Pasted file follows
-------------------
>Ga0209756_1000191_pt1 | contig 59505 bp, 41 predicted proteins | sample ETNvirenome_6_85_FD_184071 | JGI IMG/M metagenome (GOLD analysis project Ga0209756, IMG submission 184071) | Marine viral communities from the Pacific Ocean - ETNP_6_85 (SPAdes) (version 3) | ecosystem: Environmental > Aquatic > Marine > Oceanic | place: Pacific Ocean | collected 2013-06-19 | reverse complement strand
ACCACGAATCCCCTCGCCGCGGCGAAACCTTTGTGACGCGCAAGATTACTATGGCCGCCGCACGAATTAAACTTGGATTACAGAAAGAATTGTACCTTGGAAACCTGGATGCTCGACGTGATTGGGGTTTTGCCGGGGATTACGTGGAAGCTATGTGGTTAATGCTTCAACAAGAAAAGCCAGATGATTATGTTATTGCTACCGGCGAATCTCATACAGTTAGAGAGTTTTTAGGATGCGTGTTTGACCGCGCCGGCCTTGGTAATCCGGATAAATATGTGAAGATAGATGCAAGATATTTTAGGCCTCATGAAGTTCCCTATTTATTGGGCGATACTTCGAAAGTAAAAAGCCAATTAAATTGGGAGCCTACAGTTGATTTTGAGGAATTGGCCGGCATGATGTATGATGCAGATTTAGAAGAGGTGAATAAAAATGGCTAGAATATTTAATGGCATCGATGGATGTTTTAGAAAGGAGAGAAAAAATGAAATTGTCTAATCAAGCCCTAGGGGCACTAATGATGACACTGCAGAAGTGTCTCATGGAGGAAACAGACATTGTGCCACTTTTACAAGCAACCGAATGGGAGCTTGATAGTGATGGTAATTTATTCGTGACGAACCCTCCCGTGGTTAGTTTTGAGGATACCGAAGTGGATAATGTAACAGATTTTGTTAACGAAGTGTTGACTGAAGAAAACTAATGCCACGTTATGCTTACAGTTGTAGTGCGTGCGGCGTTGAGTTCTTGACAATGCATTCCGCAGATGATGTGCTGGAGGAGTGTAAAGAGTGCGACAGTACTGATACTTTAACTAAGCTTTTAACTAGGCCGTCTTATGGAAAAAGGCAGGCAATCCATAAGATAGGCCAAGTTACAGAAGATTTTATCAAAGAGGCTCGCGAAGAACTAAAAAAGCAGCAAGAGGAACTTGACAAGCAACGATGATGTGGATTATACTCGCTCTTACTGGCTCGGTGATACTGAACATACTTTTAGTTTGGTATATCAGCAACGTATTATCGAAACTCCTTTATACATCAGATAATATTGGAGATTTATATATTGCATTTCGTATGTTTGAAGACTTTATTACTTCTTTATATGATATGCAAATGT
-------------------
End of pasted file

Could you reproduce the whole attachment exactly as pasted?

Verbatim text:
>Ga0209756_1000191_pt1 | contig 59505 bp, 41 predicted proteins | sample ETNvirenome_6_85_FD_184071 | JGI IMG/M metagenome (GOLD analysis project Ga0209756, IMG submission 184071) | Marine viral communities from the Pacific Ocean - ETNP_6_85 (SPAdes) (version 3) | ecosystem: Environmental > Aquatic > Marine > Oceanic | place: Pacific Ocean | collected 2013-06-19 | reverse complement strand
ACCACGAATCCCCTCGCCGCGGCGAAACCTTTGTGACGCGCAAGATTACTATGGCCGCCGCACGAATTAAACTTGGATTACAGAAAGAATTGTACCTTGGAAACCTGGATGCTCGACGTGATTGGGGTTTTGCCGGGGATTACGTGGAAGCTATGTGGTTAATGCTTCAACAAGAAAAGCCAGATGATTATGTTATTGCTACCGGCGAATCTCATACAGTTAGAGAGTTTTTAGGATGCGTGTTTGACCGCGCCGGCCTTGGTAATCCGGATAAATATGTGAAGATAGATGCAAGATATTTTAGGCCTCATGAAGTTCCCTATTTATTGGGCGATACTTCGAAAGTAAAAAGCCAATTAAATTGGGAGCCTACAGTTGATTTTGAGGAATTGGCCGGCATGATGTATGATGCAGATTTAGAAGAGGTGAATAAAAATGGCTAGAATATTTAATGGCATCGATGGATGTTTTAGAAAGGAGAGAAAAAATGAAATTGTCTAATCAAGCCCTAGGGGCACTAATGATGACACTGCAGAAGTGTCTCATGGAGGAAACAGACATTGTGCCACTTTTACAAGCAACCGAATGGGAGCTTGATAGTGATGGTAATTTATTCGTGACGAACCCTCCCGTGGTTAGTTTTGAGGATACCGAAGTGGATAATGTAACAGATTTTGTTAACGAAGTGTTGACTGAAGAAAACTAATGCCACGTTATGCTTACAGTTGTAGTGCGTGCGGCGTTGAGTTCTTGACAATGCATTCCGCAGATGATGTGCTGGAGGAGTGTAAAGAGTGCGACAGTACTGATACTTTAACTAAGCTTTTAACTAGGCCGTCTTATGGAAAAAGGCAGGCAATCCATAAGATAGGCCAAGTTACAGAAGATTTTATCAAAGAGGCTCGCGAAGAACTAAAAAAGCAGCAAGAGGAACTTGACAAGCAACGATGATGTGGATTATACTCGCTCTTACTGGCTCGGTGATACTGAACATACTTTTAGTTTGGTATATCAGCAACGTATTATCGAAACTCCTTTATACATCAGATAATATTGGAGATTTATATATTGCATTTCGTATGTTTGAAGACTTTATTACTTCTTTATATGATATGCAAATGT